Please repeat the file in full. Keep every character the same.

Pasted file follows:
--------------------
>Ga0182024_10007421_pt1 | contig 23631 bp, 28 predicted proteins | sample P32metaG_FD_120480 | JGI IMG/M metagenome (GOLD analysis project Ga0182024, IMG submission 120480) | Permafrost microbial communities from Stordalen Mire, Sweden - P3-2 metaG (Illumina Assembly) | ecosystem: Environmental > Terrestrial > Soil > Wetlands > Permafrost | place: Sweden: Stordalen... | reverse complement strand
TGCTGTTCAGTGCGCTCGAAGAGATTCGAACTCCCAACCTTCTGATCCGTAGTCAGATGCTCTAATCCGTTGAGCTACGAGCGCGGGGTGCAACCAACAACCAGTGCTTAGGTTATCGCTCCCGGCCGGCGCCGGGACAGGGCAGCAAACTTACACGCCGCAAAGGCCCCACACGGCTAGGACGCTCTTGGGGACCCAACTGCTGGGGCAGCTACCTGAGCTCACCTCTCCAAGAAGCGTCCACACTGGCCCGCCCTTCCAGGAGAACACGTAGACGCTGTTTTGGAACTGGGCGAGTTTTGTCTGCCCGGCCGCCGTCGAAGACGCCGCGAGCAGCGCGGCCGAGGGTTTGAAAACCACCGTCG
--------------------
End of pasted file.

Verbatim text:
>Ga0182024_10007421_pt1 | contig 23631 bp, 28 predicted proteins | sample P32metaG_FD_120480 | JGI IMG/M metagenome (GOLD analysis project Ga0182024, IMG submission 120480) | Permafrost microbial communities from Stordalen Mire, Sweden - P3-2 metaG (Illumina Assembly) | ecosystem: Environmental > Terrestrial > Soil > Wetlands > Permafrost | place: Sweden: Stordalen... | reverse complement strand
TGCTGTTCAGTGCGCTCGAAGAGATTCGAACTCCCAACCTTCTGATCCGTAGTCAGATGCTCTAATCCGTTGAGCTACGAGCGCGGGGTGCAACCAACAACCAGTGCTTAGGTTATCGCTCCCGGCCGGCGCCGGGACAGGGCAGCAAACTTACACGCCGCAAAGGCCCCACACGGCTAGGACGCTCTTGGGGACCCAACTGCTGGGGCAGCTACCTGAGCTCACCTCTCCAAGAAGCGTCCACACTGGCCCGCCCTTCCAGGAGAACACGTAGACGCTGTTTTGGAACTGGGCGAGTTTTGTCTGCCCGGCCGCCGTCGAAGACGCCGCGAGCAGCGCGGCCGAGGGTTTGAAAACCACCGTCG